“The lawsuit is a nonsensical fight over unrelated funds that never belonged to either party.”
Who is Dave Kleinman?
Kleinman was a former helicopter technician in the U.S. Army who was paralyzed following a severe motorcycle accident.
Wright and Kleinman met in an online cryptography forum in 2003.
According to the lawsuit, the two of them worked on the white paper that outlined how blockchain technology and Bitcoin would work.
The pair allegedly published the white paper under the pseudonym Satoshi Nakamoto in 2008.
The two men later started Florida-based cybersecurity company W&K Info Defense Research LLC, in 2011.
The lawsuit states, however, that “It is unclear whether Craig, Dave, and/or both created bitcoin.”
It then adds that they must have kept their involvement hidden, saying:
“For reasons not yet completely clear, they chose to keep their involvement in Bitcoin hidden from most of their family and friends.
“It is undeniable, however, that Craig and Dave were involved in bitcoin from its inception and that they both accumulated a vast wealth of bitcoins from 2009 through 2013.”
Ten months after his death, Dave’s 94-year-old father, Louis Kleinman reportedly received an email from Wright that claims:
“Your son Dave and I are two of the three key people behind bitcoin.”
After a long battle with Methicillin-resistant Staphylococcus Aureus (MRSA), Kleinman died in April 2013.
He passed away just months before Bitcoin broke into the mainstream.
No one in his family was aware of his involvement in Bitcoin at the time of his death.
Nor that he had also accumulated “an incredible sum of bitcoins.”
The lawsuit claims Wright used this fact to his advantage and seized Bitcoin belonging to Kleinman.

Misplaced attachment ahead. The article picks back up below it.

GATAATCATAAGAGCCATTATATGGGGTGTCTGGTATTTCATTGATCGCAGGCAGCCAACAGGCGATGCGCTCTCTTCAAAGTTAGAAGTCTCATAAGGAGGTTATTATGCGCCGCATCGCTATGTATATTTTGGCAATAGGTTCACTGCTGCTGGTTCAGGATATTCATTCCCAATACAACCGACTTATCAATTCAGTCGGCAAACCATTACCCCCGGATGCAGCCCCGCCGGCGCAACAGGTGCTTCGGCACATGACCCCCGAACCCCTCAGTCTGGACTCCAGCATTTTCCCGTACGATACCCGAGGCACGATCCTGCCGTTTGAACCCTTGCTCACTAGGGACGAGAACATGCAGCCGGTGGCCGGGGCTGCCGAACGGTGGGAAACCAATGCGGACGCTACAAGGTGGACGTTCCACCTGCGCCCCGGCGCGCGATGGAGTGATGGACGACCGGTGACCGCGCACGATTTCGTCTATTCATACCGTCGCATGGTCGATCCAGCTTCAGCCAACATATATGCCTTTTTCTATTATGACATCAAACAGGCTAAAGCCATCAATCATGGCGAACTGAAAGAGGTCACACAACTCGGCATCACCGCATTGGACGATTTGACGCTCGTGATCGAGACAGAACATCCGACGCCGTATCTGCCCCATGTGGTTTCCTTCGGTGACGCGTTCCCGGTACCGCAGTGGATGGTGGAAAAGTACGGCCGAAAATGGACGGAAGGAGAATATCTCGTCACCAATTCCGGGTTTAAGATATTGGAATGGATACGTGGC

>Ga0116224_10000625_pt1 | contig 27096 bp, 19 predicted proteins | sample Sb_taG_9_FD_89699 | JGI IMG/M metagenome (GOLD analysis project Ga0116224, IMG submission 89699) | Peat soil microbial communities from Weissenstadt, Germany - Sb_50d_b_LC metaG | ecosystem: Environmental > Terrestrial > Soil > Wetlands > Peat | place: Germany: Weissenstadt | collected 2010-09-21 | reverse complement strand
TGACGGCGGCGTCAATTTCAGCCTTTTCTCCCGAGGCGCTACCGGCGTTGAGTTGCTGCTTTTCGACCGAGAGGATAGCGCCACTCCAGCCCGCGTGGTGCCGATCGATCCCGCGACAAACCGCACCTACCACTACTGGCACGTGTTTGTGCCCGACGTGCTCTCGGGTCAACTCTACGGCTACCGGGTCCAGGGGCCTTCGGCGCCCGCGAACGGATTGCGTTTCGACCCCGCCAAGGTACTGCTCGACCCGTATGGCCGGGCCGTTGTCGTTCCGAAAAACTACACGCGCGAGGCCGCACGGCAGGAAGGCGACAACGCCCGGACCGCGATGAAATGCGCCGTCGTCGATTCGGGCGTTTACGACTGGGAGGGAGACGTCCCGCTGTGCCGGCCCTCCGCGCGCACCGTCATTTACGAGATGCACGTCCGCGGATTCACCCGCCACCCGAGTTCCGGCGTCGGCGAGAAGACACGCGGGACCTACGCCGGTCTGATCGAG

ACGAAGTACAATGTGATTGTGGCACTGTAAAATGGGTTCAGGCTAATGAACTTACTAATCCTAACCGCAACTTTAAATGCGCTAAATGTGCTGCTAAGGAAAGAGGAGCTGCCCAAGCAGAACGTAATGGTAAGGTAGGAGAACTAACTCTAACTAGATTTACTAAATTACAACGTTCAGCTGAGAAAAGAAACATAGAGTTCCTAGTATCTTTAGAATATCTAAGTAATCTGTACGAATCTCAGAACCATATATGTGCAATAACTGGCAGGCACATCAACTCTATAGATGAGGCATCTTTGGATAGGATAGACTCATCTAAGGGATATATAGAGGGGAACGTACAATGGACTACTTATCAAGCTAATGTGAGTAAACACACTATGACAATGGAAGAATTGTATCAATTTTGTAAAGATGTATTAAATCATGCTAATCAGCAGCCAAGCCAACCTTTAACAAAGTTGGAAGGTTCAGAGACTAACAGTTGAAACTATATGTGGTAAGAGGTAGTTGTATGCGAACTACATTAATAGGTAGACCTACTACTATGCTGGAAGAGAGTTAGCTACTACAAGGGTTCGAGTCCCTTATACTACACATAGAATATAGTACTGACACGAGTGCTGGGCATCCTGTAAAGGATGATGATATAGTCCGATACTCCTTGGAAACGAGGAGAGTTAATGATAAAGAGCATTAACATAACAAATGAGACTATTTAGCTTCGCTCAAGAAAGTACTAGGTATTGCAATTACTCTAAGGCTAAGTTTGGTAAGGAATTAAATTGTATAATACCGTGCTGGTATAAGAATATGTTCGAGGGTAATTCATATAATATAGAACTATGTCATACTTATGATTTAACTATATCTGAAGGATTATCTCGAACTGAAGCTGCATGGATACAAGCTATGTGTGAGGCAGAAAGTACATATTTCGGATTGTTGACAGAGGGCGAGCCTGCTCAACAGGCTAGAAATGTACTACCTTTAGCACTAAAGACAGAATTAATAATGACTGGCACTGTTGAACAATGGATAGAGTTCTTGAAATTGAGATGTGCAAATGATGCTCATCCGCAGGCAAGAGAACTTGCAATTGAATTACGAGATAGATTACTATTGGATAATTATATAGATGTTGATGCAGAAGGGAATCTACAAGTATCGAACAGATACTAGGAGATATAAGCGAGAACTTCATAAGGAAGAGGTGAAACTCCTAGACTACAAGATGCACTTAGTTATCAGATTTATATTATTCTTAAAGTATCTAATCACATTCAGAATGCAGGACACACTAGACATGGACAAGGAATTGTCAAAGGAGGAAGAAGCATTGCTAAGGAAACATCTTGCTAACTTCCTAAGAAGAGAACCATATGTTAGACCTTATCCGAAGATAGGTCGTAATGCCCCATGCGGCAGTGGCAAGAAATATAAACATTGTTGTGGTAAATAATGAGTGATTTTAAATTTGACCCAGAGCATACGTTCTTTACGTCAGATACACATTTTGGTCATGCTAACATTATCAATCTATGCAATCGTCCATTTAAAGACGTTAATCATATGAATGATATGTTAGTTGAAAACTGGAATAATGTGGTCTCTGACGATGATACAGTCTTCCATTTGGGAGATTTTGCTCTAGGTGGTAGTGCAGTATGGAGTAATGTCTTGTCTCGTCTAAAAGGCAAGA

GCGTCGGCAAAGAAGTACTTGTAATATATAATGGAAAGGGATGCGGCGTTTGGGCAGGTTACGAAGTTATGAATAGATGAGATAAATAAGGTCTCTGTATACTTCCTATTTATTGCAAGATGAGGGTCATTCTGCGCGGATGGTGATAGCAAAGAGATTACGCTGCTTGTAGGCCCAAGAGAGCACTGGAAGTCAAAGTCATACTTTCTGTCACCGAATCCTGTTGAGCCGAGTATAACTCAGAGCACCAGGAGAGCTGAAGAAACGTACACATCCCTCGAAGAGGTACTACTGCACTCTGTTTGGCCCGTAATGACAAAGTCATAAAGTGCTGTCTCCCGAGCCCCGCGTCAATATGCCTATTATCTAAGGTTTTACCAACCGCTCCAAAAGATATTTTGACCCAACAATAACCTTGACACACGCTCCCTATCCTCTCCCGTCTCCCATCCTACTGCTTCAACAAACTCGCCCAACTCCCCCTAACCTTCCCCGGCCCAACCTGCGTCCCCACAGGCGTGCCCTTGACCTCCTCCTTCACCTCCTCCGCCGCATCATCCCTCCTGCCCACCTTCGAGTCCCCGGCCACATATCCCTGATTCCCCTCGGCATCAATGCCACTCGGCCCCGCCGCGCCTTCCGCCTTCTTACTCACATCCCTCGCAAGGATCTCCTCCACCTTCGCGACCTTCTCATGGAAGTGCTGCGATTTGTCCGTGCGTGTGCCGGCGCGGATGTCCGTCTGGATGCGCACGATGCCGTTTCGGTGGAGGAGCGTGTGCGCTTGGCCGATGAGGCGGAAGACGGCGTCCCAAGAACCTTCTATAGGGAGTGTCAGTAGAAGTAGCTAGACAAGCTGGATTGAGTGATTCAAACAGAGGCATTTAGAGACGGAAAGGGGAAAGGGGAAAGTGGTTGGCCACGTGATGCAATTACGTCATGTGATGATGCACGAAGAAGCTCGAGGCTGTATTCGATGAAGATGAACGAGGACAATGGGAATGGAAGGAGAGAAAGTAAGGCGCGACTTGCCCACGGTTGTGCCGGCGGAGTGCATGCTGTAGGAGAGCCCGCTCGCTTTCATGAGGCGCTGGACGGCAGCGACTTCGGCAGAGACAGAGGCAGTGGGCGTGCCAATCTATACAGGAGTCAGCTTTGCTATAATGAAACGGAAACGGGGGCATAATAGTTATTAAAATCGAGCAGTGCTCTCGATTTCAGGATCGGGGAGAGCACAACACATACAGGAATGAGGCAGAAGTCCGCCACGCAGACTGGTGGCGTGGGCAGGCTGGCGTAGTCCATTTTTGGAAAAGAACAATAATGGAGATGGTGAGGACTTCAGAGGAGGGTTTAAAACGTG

According to the Kleinman estate, Wright then forged a series of contracts to transfer the assets to Wright or his companies.
Wright backdated contracts and used a computer program to forge Dave Kleiman’s signature, according to the lawsuit.
The $10 Billion lawsuit against Craig Wright claims Wright used a computer-generated font called Otto to forge Dave Kleiman’s signature and acquire hundreds of thousands of bitcoins. pic.twitter.com/vFA6uowMZa
— Kyle Torpey (@kyletorpey) February 26, 2018
The circumstances of Kleinman’s death are shrouded in mystery.
In a statement regarding the discovery of his body, the lawsuit says:
“Dave was found dead in his home.
“The scene of Kleiman’s death was gruesome.
“His body was decomposing, there were wheelchair tracks of blood and fecal matter, open bottles of alcohol, and a loaded handgun next to him.
“A bullet hole in his mattress was found.”
Kleinman and Wright ran a Bitcoin mining operation from which they collected over one million bitcoins.
Their collective funds were held in trusts based in the UK, Seychelles, and Singapore.
Wright currently works for London-based blockchain startup nChain.
His role as Chief Scientist sees him file hundreds of blockchain and Bitcoin-related patents.
The identity of the person, or people, behind its inception has been the topic of the Bitcoin community for years.
Maybe now we will finally find out who the elusive Satoshi Nakamoto is.